Early Years

Capone - Growing Up
     Capone’s parents moved to America in 1893 unable to read, write, or speak English.  They moved from the slums of Naples, Italy to the slums of Brooklyn. 
     Life in the Brooklyn was hard with poor conditions. Most children dropped out of school to work and help their family.  Capone dropped out of school after fighting with and stabbing at teacher at age 14.  He became involved in gangs along with many other kids in his community.  As the gangs grew, parents lost authority and control over their children and their activities.

Frankie Yalehttp://www.trutv.com/graphics/photos/gangsters_outlaws/mob_bosses/capone/4a.jpg
     Frankie Yale owned a bar on Coney Island called the Harvard Inn and on a recommendation from a friend, hired eighteen-year-old Al Capone to be a bartender. Yale had a huge influence on Capone and taught him how to build business through brutality and aggression.   Yale taught Capone about extortion, loan-sharking, offering “protection” to local businesses and when to use force to get what he wanted.

Beloved Johnny Torrio
     Johnny got his start in a historic gang called the Five Pointers  Torrio was a new breed of gangster and developed a modern criminal enterprise.  Capone had become part of the Five Pointers and a protégé to Torrio.  From Torrio, Capone learned the foundations of a criminal enterprise and used it to build his own empire in Chicago.
In January 1925, Torrio was shot by a rival leader, Bugs Moran.  Capone took leadership while Torrio recovered.  Torrio turned over his enterprise to Capone and his brothers when he retired.  The business included nightclubs, whorehouses, gambling houses, breweries, and speakeasies. 


Capone has a heart?
     Capone thought of himself as a source of pride to the Italian community and a generous benefactor to many.  His business employed thousands of people, he distributed generous tips and gifts and donated food and clothing to the poor. He made sure all of these things were publicized.  

     “There’s a lot of people in Chicago that got me pegged for one of those bloodthirsty mobsters you read about in storybooks,” Capone complained, “the kind that torture his victims, cut off their ears, puts out their eyes with a red-hot poker and grins while doing it.  Now get me right.  I’m not posing as a model for youth.  I’ve had to do a lot of things I don’t like to do.  But I’m not as black as I’m painted. I’m human.  I’ve got a heart in me.”

     His friend Harry Read, a newspaper editor, told him that he should behave as the community. Capone went to the opera, sporting events and charity function. He bought a home for his entire family and posed as a second-hand furniture dealer.  He did what he needed to appear to be a respectable man to his neighbors.  The deeper he went into underground crimes, the more he held his family up on a pedestal as if they were proof that he wasn’t a monster.

     Many people believed Capone did have a heart. A waitress told John Kobler (writer of  Capone: the Life and the World of Al Capone)

 “I think Al was a wonderful person. He took from the rich and gave to the poor, didn’t he?

Another man said who worked at Capone’s bar said, “They was swell guys, all of them. These folks ‘round here never knowed who paid the rent, but it was Al… They was all fine boys and they was real good to me.”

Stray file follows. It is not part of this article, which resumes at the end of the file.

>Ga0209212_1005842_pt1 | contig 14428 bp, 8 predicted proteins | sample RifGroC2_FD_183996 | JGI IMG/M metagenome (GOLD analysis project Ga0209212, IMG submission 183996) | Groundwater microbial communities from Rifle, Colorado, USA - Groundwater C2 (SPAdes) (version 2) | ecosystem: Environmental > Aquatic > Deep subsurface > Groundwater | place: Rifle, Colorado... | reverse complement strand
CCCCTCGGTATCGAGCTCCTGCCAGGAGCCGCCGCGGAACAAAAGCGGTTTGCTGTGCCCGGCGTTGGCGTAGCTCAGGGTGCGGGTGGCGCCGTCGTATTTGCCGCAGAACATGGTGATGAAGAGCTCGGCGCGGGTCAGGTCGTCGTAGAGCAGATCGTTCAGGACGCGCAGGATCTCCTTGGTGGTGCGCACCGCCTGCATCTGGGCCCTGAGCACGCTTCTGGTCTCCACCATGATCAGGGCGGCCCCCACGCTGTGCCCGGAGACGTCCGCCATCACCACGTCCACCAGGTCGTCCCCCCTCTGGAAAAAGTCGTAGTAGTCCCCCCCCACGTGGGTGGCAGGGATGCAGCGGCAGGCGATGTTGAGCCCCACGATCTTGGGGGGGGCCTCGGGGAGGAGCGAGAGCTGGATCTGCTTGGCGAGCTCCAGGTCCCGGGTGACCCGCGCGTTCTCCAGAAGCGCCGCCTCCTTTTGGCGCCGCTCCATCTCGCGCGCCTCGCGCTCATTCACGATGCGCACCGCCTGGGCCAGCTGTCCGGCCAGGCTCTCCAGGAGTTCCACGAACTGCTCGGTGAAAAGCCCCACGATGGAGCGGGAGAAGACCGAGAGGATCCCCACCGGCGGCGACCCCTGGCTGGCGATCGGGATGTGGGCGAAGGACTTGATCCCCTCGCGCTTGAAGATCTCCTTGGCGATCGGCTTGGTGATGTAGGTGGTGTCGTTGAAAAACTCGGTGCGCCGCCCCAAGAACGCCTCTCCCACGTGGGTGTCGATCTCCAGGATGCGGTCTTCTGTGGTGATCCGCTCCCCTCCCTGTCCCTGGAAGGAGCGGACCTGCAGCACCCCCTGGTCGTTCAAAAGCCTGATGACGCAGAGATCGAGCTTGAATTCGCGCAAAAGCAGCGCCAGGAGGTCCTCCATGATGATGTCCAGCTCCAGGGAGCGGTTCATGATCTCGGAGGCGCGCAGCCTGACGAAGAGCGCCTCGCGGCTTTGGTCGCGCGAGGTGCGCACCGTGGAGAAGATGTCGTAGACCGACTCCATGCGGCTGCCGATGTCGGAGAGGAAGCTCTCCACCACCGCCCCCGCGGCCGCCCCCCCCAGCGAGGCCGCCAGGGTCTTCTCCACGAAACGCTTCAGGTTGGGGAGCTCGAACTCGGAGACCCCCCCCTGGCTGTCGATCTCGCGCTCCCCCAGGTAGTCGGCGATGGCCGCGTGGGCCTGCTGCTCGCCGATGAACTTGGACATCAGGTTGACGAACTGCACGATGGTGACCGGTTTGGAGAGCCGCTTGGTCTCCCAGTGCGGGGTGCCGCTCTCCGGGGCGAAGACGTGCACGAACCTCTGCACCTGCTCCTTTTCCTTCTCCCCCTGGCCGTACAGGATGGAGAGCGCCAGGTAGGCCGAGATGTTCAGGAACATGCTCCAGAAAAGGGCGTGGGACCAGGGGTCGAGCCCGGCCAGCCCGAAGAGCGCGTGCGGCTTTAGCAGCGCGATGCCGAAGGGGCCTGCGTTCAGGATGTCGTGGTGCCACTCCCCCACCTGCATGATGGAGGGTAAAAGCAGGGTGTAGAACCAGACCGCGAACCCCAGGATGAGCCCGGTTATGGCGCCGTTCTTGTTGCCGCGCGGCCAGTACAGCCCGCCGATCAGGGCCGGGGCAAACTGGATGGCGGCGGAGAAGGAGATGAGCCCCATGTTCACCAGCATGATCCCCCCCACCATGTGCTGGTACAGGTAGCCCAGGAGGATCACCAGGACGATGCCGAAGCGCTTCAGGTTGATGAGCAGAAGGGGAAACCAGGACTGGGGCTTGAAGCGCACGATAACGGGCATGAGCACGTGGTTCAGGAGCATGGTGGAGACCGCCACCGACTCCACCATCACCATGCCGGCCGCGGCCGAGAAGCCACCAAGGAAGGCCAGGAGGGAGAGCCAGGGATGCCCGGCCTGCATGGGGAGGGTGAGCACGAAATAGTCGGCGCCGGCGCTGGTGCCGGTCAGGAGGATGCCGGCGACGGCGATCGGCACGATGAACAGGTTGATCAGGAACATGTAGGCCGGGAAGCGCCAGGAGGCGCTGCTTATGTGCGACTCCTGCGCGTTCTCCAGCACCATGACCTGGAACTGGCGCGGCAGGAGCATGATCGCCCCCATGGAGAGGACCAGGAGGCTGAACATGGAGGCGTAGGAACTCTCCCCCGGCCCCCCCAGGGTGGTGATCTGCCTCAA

Capone had fears of his own, even though he was often looked at by others as fearless.  A doctor urged Capone to come in to get a simple blood test for syphilis, but the thought of a needle in his vein and losing blood horrified Capone.  Neither the doctor’s assurance about the limited pain or the possibility of a very serious ailment could convince him to allow the test.

     Capone believed in the mob tradition of hospitality before execution.  This was shown in one of the most famous murders Capone committed and was depicted in movies to show Capone’s brutal and ruthless acts.
     Capone invited three guests he suspected were disloyal to him to attend a feast at the Hawthorne Inn in Cicero.  They checked their hats, coats and guns as all guests did and spent a jubilant evening with Capone.  They ate, drank, and laughed until late in the evening when Capone pushed himself back from the table and stopped smiling.  Capone’s bodyguards wired the guests to their chairs and gagged them. Capone used a baseball bat to brutally beat each man’s shoulders, arms and chest.  Once he was satisfied, he left it to his guards to finish the task by shooting each guest of honor in the back of the head.

Scar Face – Capone got this name after insulting a beautiful girl while working in the Harvard Inn bar.  Her brother jumped to her defense and sliced Capone’s face three times, leaving a long ugly scar.  You won’t see the scare in most pictures of Capone. He was careful to turn to his good side for the newspaper photographers.

Snorky – Capone only allowed the people closest to him to use this name.  It was slang for elegant.

Quotes from Capone

"I make my money by supplying a public demand. If I break the law, my customers who number hundreds of the best people in Chicago, are as guilty as I am. The only difference is that I sell and they buy. Everybody calls me a racketeer. I call myself a businessman."

Asked if he was a bootlegger: "Sure, and some of our best judges use my stuff."

"I have built my organization upon fear."

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